Mystery-solving legend shares his life
By Owen James
We all love a good story – and David Suchet has plenty to tell, and knows just how to tell them. Revered for his twenty-four year stint playing Agatha Christie’s quirky sleuth Hercule Poirot, he admits that fortunate casting has graced him with a plethora of appetising roles in theatre, TV and film since, and given him a platform to share his passion for and wisdom of theatre and art to audiences such as ourselves.
Jane Hutcheon is his interviewer, the duo obviously following a carefully planned script and set of questions, but still sharing warm chemistry and a sense of friendship. Suchet is at ease in Hutcheon’s conversation, and their light-hearted banter makes these two and a half hours fly by. Hutcheon has genuine interest in every story Suchet has to tell, and clearly admires his enthusiasm for the arts and his distinguished career.
Suchet discusses how he found his way into the world of theatre and performing from an early age, and the influence his upbringing has had on his life. As he reminisces on early days at drama school and some of his first roles, the respect he has for his profession shines through every anecdote, and his healthy, positive outlook on life is catching. Those there to hear about days of Poirot straight from the horse’s mouth will not be disappointed – Suchet executes his due diligence in fan service with amusing stories from the set, and detailed explanations of how his most recognisable character traits came to be.
We are treated in the second act to short performances from Suchet – monologues and excerpts from classic texts. He also runs a fascinating Shakespeare masterclass in this latter half, exploring, at length, the command Shakespeare had over language and the direction contained within his carefully chosen words for those deciphering it. This is a mesmerising insight into an actor’s approach to dissecting text, and will be eagerly lapped up by any budding or established theatre-makers in the crowd.
David Suchet is a gift to the performing arts, and I could listen to his stories for hours. He returns to Melbourne for just one more evening on Thursday 13th Feb following other performances across Australia. A must-see for fans of Poirot or theatre-makers keen to hear his many pearls of wisdom.
Photography courtesy of Arts Centre Melbourne.
Prepare to be intrigued…
By Kim Edwards
The queen of crime is being celebrated anew – Agatha Christie’s A Murder is Announced opened in Melbourne this week, and proved to be a deadly and delicious production of this mystery classic.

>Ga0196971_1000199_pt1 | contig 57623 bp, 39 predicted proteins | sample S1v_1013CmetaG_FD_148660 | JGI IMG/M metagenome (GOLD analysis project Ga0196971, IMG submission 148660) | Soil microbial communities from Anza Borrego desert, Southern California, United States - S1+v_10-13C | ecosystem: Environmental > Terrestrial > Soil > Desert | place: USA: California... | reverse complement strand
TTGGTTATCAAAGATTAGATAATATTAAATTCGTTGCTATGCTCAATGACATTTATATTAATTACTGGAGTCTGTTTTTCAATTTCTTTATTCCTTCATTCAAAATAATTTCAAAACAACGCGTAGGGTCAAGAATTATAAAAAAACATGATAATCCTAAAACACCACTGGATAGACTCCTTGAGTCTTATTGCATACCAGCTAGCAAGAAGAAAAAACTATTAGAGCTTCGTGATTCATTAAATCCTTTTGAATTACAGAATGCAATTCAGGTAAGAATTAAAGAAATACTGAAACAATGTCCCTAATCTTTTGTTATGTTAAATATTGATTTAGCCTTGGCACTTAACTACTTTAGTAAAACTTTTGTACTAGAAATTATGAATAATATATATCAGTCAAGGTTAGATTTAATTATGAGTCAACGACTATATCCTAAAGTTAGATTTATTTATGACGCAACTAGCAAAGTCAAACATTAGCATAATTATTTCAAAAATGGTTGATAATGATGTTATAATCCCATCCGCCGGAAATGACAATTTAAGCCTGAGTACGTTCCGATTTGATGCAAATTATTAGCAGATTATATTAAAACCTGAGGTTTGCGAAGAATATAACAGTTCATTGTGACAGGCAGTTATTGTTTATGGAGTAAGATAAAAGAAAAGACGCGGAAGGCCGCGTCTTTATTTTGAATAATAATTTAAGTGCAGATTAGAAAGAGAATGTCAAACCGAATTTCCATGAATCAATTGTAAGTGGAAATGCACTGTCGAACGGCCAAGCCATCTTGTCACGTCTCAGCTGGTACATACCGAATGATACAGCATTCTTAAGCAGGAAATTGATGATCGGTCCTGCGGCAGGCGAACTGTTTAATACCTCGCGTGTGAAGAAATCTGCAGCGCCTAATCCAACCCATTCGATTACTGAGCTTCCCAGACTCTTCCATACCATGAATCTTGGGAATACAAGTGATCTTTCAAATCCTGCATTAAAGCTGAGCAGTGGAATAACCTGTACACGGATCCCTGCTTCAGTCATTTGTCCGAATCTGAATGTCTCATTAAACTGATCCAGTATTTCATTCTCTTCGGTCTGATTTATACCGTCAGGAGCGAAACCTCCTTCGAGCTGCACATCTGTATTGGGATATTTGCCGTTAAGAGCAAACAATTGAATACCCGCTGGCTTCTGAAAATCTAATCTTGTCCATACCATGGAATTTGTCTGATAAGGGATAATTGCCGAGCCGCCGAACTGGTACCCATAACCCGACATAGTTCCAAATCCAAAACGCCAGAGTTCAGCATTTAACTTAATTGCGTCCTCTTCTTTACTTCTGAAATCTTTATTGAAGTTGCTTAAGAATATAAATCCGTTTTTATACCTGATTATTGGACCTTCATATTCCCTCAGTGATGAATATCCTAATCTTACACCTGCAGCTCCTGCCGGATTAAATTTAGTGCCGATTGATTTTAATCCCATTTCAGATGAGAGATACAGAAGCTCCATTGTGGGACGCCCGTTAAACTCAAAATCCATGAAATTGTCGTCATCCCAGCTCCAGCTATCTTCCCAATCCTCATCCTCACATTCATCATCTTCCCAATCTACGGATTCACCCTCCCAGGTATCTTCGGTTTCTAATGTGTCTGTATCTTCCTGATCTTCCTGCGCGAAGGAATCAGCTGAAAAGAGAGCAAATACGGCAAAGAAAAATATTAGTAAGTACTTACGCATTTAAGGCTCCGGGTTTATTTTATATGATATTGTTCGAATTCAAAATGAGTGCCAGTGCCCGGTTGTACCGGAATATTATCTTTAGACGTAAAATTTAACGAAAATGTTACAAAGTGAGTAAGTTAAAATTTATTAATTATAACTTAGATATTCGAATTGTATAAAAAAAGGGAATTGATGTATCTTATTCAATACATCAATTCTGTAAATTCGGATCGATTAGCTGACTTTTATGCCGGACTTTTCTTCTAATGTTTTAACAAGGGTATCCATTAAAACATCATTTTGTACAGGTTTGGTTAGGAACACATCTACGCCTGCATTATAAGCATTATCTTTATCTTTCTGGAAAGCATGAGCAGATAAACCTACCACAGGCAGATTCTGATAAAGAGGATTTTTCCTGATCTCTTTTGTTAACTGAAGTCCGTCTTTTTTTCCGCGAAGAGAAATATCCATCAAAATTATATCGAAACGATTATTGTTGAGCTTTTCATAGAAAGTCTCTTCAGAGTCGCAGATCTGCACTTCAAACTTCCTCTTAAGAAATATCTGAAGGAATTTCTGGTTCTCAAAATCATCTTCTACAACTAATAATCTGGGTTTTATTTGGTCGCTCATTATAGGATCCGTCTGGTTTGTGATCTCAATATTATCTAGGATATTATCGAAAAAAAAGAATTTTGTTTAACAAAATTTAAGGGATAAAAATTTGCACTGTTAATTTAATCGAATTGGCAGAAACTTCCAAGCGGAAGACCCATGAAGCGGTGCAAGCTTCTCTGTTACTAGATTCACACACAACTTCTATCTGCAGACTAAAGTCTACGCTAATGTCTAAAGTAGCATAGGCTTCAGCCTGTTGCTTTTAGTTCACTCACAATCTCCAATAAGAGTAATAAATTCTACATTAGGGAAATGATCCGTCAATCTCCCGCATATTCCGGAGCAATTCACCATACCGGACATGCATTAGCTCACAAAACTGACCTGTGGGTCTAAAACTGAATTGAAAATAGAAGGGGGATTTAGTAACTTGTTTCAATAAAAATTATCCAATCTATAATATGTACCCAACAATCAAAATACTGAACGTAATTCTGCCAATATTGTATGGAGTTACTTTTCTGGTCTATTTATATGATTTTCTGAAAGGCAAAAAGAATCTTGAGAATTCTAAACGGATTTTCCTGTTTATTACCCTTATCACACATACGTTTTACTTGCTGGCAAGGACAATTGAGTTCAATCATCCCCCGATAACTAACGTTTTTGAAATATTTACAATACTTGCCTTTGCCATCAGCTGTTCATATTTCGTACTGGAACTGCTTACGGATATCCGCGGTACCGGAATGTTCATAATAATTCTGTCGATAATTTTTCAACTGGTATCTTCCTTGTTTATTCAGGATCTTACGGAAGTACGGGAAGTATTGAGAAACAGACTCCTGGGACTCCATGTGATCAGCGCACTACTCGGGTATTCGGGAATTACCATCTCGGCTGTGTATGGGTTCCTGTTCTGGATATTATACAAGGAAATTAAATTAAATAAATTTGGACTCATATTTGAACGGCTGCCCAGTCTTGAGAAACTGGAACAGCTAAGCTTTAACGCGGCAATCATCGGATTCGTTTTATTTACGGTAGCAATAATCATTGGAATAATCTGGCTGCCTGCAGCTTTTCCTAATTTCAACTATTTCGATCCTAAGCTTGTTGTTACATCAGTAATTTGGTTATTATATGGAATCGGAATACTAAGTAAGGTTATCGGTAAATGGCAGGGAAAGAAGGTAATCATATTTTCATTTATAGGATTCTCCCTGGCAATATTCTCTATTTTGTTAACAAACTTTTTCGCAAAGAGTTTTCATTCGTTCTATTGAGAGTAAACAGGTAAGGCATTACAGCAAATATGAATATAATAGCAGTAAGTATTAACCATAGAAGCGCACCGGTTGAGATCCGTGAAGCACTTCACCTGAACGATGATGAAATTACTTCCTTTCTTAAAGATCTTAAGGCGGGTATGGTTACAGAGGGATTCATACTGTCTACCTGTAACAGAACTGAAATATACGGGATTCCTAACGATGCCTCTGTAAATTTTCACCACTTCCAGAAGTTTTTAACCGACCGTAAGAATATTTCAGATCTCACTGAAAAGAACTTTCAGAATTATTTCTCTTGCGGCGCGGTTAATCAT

Leslie Darbon‘s 1977 stage adaptation of one of Christie’s best-crafted novels is excellent, as the charming rambling wander through English village life is sewn up into a taut and witty drawing-room drama. The script establishes memorable and appealing characters with brisk confidence, rolls out the action with energy, and moves swiftly through important exposition, all without losing the actual language and style of the original novel.
It is Darren Yap‘s vibrant intelligent direction here that also freshens up the tale for a modern audience. I admired the delicate balance created between the self-aware humour that poked affectionate fun at the murder mystery genre and the foibles of the characters, and the real suspense and intrigue that held the opening night audience enthralled. I call it The Mousetrap effect – hearing an entire theatre of patrons draw a breath in horrified and delighted unison when a particular dark secret or shocking revelation is revealed…
Overall. the casting is delightful: Judi Farr (with clear homage to the glorious Joan Hickson) plays Miss Marple with wry humour and real charm. Robert Grubb has some trouble reigning in the wonderful gusto he feels portraying the bluff and dramatic Inspector Craddock, but the slight histrionics play off well against the elegant, fluid and nuanced performance of Debra Lawrance as Letitia Blacklock. Libby Munro gives a spirited and beautifully stylish depiction of Julia, Deidre Rubenstein offers superb comic timing as the bumbling Dora, and both Carmen Duncan and James Beck perform with aplomb in the rather thankless roles of Mrs Swettenham and Edmund.
Both Nathaniel Middleton and Libby Munro struggled to keep caricature at bay and their accents intact on opening night, but will no doubt smooth into their roles, while Victoria Haralabidou was a spectacular scene-stealer in the difficult role of refugee housekeeper Mitzi. Agatha Christie’s cheerful racism is always hard to overcome, but neat scripting and Haralabidou’s hilarious and enchanting dedication to her character gave Mitzi an ascerbic wit and vivaciousness that let us laugh with her at the constrained British behaviours and appreciate her more naturalistic emotion and energy.
Starting from $95.00, tickets are pricy for this old favourite, but classic murder mystery is always beguiling and as a Christie devotee, I enjoyed this production as thoroughly as the initiates behind me who were ecstatic the plot twists took them completely by surprise!
A Murder is Announced is playing at the Comedy Theatre until December 4. Tickets are available through Ticketek and online here.